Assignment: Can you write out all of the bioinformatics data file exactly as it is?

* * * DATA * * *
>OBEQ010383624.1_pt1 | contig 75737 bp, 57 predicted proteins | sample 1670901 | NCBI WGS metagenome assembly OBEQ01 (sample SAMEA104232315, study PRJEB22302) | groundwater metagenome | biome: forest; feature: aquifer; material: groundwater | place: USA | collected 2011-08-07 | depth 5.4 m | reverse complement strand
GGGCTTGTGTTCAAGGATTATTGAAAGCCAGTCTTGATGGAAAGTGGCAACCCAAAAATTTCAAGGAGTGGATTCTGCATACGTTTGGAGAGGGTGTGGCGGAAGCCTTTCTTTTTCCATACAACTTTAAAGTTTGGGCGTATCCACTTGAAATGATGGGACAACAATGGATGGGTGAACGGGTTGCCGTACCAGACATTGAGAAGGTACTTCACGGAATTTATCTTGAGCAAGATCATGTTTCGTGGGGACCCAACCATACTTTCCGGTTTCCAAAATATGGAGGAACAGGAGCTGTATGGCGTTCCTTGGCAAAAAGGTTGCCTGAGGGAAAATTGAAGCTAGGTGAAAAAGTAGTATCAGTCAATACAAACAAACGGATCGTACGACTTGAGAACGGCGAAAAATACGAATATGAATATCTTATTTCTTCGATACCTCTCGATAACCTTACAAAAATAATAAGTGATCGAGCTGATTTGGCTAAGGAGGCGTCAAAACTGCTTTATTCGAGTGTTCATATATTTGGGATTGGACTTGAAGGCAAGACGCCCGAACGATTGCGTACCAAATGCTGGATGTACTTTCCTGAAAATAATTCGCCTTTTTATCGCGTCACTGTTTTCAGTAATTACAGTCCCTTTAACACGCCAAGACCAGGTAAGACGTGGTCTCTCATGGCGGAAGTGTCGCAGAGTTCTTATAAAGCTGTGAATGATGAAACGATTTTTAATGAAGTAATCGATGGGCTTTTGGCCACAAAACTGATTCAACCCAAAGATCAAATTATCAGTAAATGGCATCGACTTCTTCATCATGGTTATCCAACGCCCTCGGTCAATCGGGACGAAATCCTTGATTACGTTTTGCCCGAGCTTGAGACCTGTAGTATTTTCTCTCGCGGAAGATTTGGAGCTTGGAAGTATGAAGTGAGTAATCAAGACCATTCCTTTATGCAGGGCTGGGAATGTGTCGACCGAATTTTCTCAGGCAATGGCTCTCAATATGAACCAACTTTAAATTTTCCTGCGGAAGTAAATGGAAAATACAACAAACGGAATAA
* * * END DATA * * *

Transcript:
>OBEQ010383624.1_pt1 | contig 75737 bp, 57 predicted proteins | sample 1670901 | NCBI WGS metagenome assembly OBEQ01 (sample SAMEA104232315, study PRJEB22302) | groundwater metagenome | biome: forest; feature: aquifer; material: groundwater | place: USA | collected 2011-08-07 | depth 5.4 m | reverse complement strand
GGGCTTGTGTTCAAGGATTATTGAAAGCCAGTCTTGATGGAAAGTGGCAACCCAAAAATTTCAAGGAGTGGATTCTGCATACGTTTGGAGAGGGTGTGGCGGAAGCCTTTCTTTTTCCATACAACTTTAAAGTTTGGGCGTATCCACTTGAAATGATGGGACAACAATGGATGGGTGAACGGGTTGCCGTACCAGACATTGAGAAGGTACTTCACGGAATTTATCTTGAGCAAGATCATGTTTCGTGGGGACCCAACCATACTTTCCGGTTTCCAAAATATGGAGGAACAGGAGCTGTATGGCGTTCCTTGGCAAAAAGGTTGCCTGAGGGAAAATTGAAGCTAGGTGAAAAAGTAGTATCAGTCAATACAAACAAACGGATCGTACGACTTGAGAACGGCGAAAAATACGAATATGAATATCTTATTTCTTCGATACCTCTCGATAACCTTACAAAAATAATAAGTGATCGAGCTGATTTGGCTAAGGAGGCGTCAAAACTGCTTTATTCGAGTGTTCATATATTTGGGATTGGACTTGAAGGCAAGACGCCCGAACGATTGCGTACCAAATGCTGGATGTACTTTCCTGAAAATAATTCGCCTTTTTATCGCGTCACTGTTTTCAGTAATTACAGTCCCTTTAACACGCCAAGACCAGGTAAGACGTGGTCTCTCATGGCGGAAGTGTCGCAGAGTTCTTATAAAGCTGTGAATGATGAAACGATTTTTAATGAAGTAATCGATGGGCTTTTGGCCACAAAACTGATTCAACCCAAAGATCAAATTATCAGTAAATGGCATCGACTTCTTCATCATGGTTATCCAACGCCCTCGGTCAATCGGGACGAAATCCTTGATTACGTTTTGCCCGAGCTTGAGACCTGTAGTATTTTCTCTCGCGGAAGATTTGGAGCTTGGAAGTATGAAGTGAGTAATCAAGACCATTCCTTTATGCAGGGCTGGGAATGTGTCGACCGAATTTTCTCAGGCAATGGCTCTCAATATGAACCAACTTTAAATTTTCCTGCGGAAGTAAATGGAAAATACAACAAACGGAATAA